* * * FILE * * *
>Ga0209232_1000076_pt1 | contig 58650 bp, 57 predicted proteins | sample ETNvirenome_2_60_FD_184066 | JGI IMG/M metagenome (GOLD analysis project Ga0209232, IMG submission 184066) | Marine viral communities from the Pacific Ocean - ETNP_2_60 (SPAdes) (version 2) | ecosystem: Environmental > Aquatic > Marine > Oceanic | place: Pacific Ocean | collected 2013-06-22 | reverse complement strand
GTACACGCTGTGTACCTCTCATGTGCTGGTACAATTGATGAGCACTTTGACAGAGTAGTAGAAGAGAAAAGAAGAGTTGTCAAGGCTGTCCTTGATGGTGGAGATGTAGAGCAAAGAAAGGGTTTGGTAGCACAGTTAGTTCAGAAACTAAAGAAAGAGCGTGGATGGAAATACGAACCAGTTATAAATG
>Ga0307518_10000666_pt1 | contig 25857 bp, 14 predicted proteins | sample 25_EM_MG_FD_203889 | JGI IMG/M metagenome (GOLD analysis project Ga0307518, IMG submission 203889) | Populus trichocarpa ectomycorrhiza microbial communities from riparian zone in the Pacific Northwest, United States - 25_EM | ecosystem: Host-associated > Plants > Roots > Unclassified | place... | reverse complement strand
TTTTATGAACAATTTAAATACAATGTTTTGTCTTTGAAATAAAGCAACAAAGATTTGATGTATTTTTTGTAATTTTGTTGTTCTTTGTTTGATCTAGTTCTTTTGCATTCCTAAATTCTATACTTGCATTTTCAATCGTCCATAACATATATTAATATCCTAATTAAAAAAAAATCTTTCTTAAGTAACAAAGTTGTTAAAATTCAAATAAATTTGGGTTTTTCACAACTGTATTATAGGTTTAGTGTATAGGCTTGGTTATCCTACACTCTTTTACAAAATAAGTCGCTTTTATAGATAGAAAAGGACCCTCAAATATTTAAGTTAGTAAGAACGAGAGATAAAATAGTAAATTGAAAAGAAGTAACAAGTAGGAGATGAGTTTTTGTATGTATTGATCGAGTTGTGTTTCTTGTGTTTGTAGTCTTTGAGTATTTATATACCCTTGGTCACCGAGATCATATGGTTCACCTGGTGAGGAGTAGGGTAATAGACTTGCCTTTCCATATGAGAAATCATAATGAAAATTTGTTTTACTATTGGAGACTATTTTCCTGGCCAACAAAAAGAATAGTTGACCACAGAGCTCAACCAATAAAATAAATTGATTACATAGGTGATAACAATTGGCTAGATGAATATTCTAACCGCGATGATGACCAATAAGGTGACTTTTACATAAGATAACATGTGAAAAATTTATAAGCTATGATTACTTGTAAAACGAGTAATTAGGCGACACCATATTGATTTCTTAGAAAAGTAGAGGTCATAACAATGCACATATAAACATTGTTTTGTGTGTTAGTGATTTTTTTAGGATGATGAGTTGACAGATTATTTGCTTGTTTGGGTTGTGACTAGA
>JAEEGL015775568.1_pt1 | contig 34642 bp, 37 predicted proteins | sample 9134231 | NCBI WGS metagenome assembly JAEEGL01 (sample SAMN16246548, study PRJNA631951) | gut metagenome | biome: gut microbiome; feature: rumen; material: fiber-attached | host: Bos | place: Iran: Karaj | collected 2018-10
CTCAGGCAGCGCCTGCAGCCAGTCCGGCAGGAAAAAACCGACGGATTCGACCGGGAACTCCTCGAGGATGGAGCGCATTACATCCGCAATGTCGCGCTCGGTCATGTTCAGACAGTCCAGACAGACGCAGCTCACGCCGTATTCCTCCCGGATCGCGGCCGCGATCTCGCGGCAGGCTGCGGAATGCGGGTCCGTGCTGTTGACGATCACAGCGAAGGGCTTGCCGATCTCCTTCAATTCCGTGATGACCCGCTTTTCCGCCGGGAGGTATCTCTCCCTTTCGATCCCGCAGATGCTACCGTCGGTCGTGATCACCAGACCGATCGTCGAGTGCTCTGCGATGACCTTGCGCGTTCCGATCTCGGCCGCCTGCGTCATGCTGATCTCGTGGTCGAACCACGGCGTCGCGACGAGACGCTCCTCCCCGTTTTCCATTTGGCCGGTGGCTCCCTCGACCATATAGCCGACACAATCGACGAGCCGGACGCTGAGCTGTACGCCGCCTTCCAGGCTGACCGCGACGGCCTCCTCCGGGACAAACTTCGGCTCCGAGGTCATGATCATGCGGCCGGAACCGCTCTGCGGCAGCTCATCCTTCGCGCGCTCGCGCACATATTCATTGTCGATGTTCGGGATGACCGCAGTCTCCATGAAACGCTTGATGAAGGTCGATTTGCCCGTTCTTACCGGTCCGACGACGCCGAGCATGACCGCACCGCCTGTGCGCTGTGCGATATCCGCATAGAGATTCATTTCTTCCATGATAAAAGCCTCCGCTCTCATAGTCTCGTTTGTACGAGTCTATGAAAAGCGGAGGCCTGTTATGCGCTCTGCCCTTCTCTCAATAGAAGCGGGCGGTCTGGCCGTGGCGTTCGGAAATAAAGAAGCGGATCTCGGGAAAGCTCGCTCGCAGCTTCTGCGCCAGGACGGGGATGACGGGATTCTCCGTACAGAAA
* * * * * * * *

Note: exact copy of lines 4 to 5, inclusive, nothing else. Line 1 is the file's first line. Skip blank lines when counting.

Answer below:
TTTTATGAACAATTTAAATACAATGTTTTGTCTTTGAAATAAAGCAACAAAGATTTGATGTATTTTTTGTAATTTTGTTGTTCTTTGTTTGATCTAGTTCTTTTGCATTCCTAAATTCTATACTTGCATTTTCAATCGTCCATAACATATATTAATATCCTAATTAAAAAAAAATCTTTCTTAAGTAACAAAGTTGTTAAAATTCAAATAAATTTGGGTTTTTCACAACTGTATTATAGGTTTAGTGTATAGGCTTGGTTATCCTACACTCTTTTACAAAATAAGTCGCTTTTATAGATAGAAAAGGACCCTCAAATATTTAAGTTAGTAAGAACGAGAGATAAAATAGTAAATTGAAAAGAAGTAACAAGTAGGAGATGAGTTTTTGTATGTATTGATCGAGTTGTGTTTCTTGTGTTTGTAGTCTTTGAGTATTTATATACCCTTGGTCACCGAGATCATATGGTTCACCTGGTGAGGAGTAGGGTAATAGACTTGCCTTTCCATATGAGAAATCATAATGAAAATTTGTTTTACTATTGGAGACTATTTTCCTGGCCAACAAAAAGAATAGTTGACCACAGAGCTCAACCAATAAAATAAATTGATTACATAGGTGATAACAATTGGCTAGATGAATATTCTAACCGCGATGATGACCAATAAGGTGACTTTTACATAAGATAACATGTGAAAAATTTATAAGCTATGATTACTTGTAAAACGAGTAATTAGGCGACACCATATTGATTTCTTAGAAAAGTAGAGGTCATAACAATGCACATATAAACATTGTTTTGTGTGTTAGTGATTTTTTTAGGATGATGAGTTGACAGATTATTTGCTTGTTTGGGTTGTGACTAGA
>JAEEGL015775568.1_pt1 | contig 34642 bp, 37 predicted proteins | sample 9134231 | NCBI WGS metagenome assembly JAEEGL01 (sample SAMN16246548, study PRJNA631951) | gut metagenome | biome: gut microbiome; feature: rumen; material: fiber-attached | host: Bos | place: Iran: Karaj | collected 2018-10